In turn, when one enters or exits the spiral, the cell that forms the tip is pushed to the ground, and this has a ripple effect, not unlike a wave on a body of water. The oceanic effect that I experienced on SunForceOceanLife was that of rhythmic movement and connectedness.
Intellectually, I know that my feet — rather than my hands — carried most of my weight. But I felt like I could not trust them anymore, because I could not take a single step without simultaneously grasping the fibers on either side of me with both hands. Each step was like climbing a soft, swaying staircase that changed with every step. You feel like you are climbing, even when you are walking downhill. I had to pull with my hands before taking every step, and that affected the cell on which I stood, as well as the cell onto which I was ascending or descending. One senses that the pulling and stepping motions also affect the entire piece.
I never had an experience like this before. I had read the press release and I had looked at pictures before my visit. I imagined carefully looking where I stepped and carefully calibrating my balance, equilibrium, and motions. I couldn’t have been more wrong. Balance, equilibrium, and stasis do not exist on SunForceOceanLife.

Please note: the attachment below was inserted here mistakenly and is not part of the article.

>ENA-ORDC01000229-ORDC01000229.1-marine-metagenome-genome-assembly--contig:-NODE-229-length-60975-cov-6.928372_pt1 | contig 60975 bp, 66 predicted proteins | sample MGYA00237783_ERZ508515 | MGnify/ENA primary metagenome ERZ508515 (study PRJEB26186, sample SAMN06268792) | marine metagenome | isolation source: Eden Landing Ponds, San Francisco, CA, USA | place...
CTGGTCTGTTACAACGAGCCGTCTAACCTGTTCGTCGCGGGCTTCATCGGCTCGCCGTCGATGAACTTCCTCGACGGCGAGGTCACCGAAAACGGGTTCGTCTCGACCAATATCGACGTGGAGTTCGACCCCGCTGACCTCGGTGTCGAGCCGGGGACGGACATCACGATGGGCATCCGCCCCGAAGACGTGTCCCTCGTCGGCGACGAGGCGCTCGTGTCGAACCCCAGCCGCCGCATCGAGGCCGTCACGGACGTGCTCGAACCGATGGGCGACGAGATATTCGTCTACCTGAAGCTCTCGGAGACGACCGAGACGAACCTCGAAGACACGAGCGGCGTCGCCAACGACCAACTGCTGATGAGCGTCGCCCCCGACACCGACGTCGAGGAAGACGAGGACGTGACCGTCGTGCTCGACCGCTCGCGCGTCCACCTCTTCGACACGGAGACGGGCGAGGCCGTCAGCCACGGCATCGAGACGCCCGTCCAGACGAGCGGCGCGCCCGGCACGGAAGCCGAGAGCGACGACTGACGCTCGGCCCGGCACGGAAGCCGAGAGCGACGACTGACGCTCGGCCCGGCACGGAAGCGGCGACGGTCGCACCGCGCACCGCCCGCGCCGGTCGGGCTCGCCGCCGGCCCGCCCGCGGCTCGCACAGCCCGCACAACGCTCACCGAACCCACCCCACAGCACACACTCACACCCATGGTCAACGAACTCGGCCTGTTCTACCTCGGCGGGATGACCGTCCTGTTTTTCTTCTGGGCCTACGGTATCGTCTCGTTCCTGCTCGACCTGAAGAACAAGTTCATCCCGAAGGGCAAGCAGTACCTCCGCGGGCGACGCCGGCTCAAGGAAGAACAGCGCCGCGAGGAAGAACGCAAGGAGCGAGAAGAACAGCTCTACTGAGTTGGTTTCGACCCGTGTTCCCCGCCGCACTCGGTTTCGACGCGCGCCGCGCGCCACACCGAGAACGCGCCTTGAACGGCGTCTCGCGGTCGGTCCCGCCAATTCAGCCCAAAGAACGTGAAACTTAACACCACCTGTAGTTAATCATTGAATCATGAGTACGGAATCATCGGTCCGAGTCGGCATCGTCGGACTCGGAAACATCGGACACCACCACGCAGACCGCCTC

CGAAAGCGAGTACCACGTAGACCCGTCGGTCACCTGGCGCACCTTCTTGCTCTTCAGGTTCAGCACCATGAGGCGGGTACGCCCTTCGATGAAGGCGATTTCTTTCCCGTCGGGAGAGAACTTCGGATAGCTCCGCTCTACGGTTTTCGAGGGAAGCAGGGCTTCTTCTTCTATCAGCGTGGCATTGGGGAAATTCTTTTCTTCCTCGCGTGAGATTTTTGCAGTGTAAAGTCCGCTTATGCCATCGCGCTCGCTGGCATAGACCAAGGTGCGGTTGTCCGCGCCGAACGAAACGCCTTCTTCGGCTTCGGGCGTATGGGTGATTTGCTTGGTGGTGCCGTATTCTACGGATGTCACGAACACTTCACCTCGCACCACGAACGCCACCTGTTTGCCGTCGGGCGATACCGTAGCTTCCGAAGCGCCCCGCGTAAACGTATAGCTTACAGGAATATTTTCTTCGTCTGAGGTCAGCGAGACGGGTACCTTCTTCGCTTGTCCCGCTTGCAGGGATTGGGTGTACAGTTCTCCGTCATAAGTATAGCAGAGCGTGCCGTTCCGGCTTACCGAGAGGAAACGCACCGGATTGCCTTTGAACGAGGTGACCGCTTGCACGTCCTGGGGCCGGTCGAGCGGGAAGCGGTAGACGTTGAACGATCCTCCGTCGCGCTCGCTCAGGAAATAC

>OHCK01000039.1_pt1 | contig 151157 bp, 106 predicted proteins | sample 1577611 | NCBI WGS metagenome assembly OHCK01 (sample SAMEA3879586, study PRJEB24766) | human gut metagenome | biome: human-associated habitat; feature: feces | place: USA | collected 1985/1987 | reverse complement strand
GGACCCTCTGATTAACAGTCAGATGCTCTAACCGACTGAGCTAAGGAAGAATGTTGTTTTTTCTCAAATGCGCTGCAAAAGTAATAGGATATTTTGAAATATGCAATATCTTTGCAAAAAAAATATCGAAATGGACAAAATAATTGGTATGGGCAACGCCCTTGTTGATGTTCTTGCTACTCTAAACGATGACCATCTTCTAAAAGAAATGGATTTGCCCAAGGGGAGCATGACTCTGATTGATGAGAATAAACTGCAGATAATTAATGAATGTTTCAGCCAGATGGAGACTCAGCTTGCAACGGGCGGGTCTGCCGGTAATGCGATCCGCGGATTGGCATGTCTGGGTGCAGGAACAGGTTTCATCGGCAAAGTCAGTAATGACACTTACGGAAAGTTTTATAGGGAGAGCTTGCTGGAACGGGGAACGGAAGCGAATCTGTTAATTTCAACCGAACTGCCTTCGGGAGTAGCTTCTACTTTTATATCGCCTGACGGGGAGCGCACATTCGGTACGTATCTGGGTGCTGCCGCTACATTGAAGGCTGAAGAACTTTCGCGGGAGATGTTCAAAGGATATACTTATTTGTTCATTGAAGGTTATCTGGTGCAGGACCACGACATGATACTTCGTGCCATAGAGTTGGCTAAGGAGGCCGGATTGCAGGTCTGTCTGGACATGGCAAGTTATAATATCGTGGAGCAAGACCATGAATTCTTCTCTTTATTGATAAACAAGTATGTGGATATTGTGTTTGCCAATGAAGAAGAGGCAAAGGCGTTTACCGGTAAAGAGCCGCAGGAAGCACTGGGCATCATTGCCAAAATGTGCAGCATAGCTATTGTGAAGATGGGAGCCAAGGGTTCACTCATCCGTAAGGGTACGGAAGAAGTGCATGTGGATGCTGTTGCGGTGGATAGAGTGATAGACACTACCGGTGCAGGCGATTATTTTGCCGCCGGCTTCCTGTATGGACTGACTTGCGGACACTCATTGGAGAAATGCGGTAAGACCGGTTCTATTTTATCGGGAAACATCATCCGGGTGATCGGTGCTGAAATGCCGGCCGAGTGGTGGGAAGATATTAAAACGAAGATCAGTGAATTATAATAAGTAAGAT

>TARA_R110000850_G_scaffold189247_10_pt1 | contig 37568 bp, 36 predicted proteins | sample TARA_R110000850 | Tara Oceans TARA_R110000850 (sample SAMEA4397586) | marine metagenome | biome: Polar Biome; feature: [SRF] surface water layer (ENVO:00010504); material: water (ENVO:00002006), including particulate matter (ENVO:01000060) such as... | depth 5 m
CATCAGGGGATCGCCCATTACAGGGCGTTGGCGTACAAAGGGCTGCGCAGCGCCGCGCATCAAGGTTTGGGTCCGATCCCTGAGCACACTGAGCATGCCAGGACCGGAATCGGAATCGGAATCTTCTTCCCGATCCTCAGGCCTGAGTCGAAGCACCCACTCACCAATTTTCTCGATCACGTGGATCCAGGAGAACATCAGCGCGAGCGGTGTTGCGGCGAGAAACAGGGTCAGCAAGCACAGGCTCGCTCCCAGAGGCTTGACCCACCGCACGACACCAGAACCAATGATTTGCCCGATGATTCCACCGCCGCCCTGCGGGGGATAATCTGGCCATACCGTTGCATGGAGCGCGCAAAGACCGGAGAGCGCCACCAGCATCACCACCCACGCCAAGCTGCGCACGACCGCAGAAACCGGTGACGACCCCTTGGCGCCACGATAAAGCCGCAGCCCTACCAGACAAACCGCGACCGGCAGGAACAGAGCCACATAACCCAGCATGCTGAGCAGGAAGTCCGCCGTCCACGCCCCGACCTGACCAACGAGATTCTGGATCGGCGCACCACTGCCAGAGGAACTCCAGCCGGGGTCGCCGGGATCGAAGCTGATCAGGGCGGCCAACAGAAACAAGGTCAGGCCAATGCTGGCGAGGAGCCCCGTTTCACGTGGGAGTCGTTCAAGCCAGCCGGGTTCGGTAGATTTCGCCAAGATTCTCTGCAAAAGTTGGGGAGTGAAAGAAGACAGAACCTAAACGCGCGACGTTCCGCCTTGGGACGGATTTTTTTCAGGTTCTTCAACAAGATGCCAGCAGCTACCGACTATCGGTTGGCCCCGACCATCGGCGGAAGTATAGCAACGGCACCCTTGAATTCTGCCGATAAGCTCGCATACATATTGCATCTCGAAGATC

One must attune one’s body to the rhythmic movements each visitor produces within the swaying spiral — and even to the vibrations left behind by their departure. This requires a different way of sensing. “For me, mind and body are one thing, always together,” says Neto. Instead of thinking, visitors must sense, step, grasp, and pull their way through the spiral, which seems like a giant, living organism. It seems to breathe and sway in response to individual touches, as well as to the collective burden imposed by the humans who tread on it.
According to Neto, SunForceOceanLife “unites the disciplines of art and culture with biology and cosmology” by directly engaging the body “as does a joyful dance or meditation.” It is thus an invitation “to relax, breathe, and uncouple our body from our conscious mind.” That invitation is in fact a necessity. You don’t think or reason your way in or out of this maze — you grasp it.
Neto sought to produce the “sensation of floating,” and that of being “cradled by the crocheted fruits of our labor.” Unlike a suspension bridge, there is no way to fall off. Touch is the first sense humans develop, before smell, taste, hearing, or sight. And touch — even more than sight — is what gets one through the spiral. Visitors must wear socks, but no shoes, so one feels plastic balls with every step. One still uses sight, but one doesn’t know what one sees. Intuition assumes primacy. All I knew for certain was that I had better not let go of the fibers with either hand when I was about to take a step. I knew this without having to think about it.